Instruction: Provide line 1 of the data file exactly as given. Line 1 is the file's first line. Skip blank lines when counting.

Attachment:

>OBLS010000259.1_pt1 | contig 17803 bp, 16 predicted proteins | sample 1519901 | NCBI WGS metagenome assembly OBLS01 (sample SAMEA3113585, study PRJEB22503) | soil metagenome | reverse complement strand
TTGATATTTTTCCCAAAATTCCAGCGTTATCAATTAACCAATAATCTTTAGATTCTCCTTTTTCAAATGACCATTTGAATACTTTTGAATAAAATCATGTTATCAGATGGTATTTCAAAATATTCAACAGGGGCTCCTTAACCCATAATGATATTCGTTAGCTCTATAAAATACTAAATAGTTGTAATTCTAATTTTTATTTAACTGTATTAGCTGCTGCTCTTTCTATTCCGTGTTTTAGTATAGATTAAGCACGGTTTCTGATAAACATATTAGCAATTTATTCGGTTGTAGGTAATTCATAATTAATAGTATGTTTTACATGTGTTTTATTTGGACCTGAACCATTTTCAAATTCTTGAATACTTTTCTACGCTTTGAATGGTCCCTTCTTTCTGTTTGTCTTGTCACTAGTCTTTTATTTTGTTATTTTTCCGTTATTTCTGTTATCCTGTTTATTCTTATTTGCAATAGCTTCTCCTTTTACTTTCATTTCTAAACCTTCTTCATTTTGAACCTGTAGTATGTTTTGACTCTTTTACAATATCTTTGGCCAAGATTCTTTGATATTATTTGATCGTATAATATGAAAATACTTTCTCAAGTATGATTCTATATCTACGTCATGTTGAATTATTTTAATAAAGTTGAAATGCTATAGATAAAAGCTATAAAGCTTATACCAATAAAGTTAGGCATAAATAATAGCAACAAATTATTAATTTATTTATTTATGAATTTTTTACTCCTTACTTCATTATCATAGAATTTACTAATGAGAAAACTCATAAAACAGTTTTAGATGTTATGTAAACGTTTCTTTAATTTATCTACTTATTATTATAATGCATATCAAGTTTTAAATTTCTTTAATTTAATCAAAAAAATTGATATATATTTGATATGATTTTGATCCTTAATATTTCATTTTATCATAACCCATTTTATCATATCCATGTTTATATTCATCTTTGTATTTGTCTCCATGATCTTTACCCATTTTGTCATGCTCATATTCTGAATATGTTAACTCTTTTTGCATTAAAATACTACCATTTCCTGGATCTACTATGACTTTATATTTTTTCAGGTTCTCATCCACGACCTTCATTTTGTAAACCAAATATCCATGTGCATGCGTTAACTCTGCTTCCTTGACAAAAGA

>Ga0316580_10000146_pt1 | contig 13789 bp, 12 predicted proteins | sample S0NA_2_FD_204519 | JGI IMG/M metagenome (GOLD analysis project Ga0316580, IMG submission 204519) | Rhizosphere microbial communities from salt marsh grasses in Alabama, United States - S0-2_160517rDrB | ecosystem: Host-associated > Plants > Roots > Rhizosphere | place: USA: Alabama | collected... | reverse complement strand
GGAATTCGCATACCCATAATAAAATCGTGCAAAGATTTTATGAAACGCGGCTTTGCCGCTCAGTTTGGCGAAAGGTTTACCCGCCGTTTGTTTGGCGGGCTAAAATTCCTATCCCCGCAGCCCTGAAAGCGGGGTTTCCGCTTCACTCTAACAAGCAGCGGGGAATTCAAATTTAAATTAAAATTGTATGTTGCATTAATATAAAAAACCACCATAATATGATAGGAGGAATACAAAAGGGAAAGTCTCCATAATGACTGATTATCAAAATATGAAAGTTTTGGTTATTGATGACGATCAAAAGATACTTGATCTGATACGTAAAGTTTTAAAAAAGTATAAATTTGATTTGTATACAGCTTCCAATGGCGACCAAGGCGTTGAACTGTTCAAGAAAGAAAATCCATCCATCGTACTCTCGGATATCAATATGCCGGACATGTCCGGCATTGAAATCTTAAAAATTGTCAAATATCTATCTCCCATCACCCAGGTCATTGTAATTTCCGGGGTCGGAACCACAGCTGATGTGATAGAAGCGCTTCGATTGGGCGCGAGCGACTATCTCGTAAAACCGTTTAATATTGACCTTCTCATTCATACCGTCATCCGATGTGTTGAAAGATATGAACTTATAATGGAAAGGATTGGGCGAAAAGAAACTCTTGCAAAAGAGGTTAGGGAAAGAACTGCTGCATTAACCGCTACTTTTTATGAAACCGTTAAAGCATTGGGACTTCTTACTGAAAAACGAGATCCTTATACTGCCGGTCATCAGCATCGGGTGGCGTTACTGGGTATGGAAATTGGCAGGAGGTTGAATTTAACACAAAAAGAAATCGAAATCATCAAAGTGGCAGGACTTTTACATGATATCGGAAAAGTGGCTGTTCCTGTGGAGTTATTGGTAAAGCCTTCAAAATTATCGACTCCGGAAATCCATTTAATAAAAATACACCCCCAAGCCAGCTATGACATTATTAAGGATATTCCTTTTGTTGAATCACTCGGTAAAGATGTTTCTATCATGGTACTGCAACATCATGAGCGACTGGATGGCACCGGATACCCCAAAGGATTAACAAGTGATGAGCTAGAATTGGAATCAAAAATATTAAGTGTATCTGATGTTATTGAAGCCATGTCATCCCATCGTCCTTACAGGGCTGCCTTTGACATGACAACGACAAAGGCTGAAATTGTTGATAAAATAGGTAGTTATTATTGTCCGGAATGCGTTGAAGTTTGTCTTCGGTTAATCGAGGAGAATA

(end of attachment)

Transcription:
>OBLS010000259.1_pt1 | contig 17803 bp, 16 predicted proteins | sample 1519901 | NCBI WGS metagenome assembly OBLS01 (sample SAMEA3113585, study PRJEB22503) | soil metagenome | reverse complement strand